18 thoughts on “Ten beautiful computers

  1. From the article: “D-Wave Systems of British Columbia announced a prototype quantum computer in January, 2007. It can play Sudoku.”

    First comment: “Is Sudoku particularly difficult for a computer? I’d be more impressed if it could play Go.”

    Geordie when are you going to give us a quantum go program?!?!

  2. Hi Dave, I don’t think there is a known way to map Go into a constraint satisfaction or optimization problem. Is this correct? I don’t know anything about Go, although Sudoku obviously differs in that it is just a simple 1-person constraint satisfaction exercise whereas a Go player would have to solve problems for each step of the game given updated information. If you can map each step to (say) SAT or MAX-SAT then it might be possible. If anyone wants to try you can build and test any application you can think of using the web services link off the homepage or in the sidebar here.

  3. Geordie,

    I guess that comment was referring to the fact that while modern computers/programs can beat the best human Chess player (some say that Kasparov is the best one *of all times*), they can not beat medium-‘dan’ players in Go, and not for the lack or trying (Japanese have worked on Go programs apparently for as long as Westerners worked on Chess ones).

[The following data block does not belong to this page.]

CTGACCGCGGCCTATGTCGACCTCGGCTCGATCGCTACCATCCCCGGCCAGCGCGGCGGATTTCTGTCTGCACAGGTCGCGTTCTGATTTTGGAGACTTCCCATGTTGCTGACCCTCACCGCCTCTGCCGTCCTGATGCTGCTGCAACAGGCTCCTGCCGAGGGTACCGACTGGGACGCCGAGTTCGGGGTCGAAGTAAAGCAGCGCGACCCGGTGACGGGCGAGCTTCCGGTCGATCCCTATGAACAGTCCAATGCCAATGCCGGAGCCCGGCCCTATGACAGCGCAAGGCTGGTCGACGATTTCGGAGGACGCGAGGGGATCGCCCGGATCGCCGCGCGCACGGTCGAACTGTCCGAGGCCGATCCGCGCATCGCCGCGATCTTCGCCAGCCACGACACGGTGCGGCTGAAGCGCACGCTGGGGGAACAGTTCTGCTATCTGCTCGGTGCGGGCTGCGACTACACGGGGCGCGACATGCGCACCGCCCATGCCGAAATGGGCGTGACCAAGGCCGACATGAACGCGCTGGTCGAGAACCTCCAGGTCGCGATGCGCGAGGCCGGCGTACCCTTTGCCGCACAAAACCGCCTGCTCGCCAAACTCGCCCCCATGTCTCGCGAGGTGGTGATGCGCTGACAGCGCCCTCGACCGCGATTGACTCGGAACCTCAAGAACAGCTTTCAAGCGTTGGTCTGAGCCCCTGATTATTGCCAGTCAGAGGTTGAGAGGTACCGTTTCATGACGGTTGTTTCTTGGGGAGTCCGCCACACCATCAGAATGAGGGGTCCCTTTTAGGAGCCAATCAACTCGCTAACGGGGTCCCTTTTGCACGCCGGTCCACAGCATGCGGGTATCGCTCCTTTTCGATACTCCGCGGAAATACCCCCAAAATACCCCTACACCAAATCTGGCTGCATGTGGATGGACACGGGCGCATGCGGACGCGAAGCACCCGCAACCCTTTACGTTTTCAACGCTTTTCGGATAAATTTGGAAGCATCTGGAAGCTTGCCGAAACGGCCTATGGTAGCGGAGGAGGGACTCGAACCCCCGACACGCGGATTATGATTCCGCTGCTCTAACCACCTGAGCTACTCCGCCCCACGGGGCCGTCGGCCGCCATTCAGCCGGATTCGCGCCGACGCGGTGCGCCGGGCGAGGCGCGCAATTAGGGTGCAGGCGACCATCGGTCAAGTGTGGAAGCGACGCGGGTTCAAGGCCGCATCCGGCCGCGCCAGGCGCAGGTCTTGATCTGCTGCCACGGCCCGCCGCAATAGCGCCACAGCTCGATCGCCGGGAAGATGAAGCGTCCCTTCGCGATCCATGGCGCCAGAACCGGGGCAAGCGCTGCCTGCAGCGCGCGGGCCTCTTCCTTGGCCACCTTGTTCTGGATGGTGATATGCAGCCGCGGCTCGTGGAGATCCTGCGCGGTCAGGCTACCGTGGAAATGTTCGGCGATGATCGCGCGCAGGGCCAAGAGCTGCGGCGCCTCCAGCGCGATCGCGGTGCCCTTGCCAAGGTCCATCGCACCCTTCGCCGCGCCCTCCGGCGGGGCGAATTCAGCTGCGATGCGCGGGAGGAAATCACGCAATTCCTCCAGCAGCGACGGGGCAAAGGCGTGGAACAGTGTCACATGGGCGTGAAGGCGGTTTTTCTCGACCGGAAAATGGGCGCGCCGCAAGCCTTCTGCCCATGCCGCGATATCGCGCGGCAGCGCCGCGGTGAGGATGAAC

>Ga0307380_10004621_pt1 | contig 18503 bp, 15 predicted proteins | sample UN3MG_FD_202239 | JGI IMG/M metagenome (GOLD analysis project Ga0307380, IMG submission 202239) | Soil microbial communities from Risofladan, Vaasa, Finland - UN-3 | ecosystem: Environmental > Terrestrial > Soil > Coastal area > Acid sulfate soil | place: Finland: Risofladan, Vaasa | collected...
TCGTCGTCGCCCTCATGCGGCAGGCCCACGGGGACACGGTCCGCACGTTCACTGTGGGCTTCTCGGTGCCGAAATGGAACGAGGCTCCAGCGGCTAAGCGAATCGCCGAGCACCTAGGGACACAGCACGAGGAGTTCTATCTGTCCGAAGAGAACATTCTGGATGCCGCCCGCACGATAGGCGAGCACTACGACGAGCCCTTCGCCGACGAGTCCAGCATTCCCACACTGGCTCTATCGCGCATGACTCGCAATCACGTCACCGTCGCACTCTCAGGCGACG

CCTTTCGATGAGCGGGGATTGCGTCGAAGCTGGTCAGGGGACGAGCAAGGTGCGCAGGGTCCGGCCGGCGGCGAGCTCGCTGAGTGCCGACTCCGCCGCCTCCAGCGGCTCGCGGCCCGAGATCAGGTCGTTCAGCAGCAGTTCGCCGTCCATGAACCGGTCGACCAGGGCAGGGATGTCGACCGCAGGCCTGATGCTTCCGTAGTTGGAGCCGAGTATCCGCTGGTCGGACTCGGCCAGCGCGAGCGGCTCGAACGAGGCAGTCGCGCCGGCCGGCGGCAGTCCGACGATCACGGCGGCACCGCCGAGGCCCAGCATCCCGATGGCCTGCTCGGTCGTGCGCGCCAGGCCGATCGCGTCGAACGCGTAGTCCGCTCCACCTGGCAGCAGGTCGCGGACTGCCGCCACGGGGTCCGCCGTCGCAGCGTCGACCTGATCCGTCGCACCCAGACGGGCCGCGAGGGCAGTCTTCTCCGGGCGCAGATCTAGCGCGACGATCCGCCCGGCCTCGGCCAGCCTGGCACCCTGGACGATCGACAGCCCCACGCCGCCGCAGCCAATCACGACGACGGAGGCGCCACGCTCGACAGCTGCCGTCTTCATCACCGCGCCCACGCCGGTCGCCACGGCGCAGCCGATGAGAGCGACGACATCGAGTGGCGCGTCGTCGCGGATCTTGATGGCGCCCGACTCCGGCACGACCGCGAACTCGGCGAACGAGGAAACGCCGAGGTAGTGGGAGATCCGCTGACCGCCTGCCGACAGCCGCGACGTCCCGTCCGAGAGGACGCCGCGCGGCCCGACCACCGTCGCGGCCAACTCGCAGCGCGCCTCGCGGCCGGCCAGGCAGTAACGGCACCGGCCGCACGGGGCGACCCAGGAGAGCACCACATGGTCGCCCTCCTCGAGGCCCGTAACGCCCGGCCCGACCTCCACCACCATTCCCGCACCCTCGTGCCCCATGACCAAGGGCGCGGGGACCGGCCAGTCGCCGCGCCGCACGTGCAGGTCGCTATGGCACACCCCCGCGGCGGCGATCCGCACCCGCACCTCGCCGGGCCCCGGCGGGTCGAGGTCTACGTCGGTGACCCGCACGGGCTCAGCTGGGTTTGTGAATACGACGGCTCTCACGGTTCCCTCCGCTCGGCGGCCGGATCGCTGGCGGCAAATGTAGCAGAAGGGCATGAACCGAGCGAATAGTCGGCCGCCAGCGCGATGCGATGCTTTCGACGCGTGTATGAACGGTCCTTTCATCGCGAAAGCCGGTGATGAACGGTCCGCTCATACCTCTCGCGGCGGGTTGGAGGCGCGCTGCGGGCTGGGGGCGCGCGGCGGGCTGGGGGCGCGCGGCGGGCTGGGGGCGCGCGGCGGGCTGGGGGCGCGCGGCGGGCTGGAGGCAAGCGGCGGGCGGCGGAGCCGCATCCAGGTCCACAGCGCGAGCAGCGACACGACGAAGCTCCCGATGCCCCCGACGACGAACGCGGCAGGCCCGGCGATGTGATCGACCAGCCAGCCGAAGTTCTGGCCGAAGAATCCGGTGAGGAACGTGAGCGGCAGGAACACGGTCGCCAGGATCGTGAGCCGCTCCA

4. Actually, good amateurs can beat the best Go computers/programs. That being said, I can still have my ass handed to me from time to time (maybe all the time now, it’s probably been a year since I played).

  5. Hmm, a grid of +1/-1/undecided bits… Which one flips next to maximize my energy (and minimize the opponents)…?

    Casual reading on Wikipedia about why computers are bad playing Go (actually, I was wrong — they can not reliably beat even low ‘dan’s, not medium level!) is not only because of much faster growing rate of decision tree size than, say, in chess, but because there is no obvious way to evaluate strength of any given position (maybe assign its minimum energy in Ising spin glass sense?🙂 ).

    OK, OK, I will shut up now…

  6. I think it’s quite amusing that they’ve shown a picture of the filter block rather than the actual processor. Although it is a really neat photo.

    Quantum Go would be cool. One of the main aspects of Go is the ability of good players to perform pattern matching to known ‘board sub-configurations’ on both the current move and whilst thinking about potential moves ahead. Now if I remember correctly your QC would be quite good at this type of thing🙂 I think the energy minimization of the current move / a few moves ahead combined with pattern matching (perhaps developed through a learning algorithm) might be a good approach.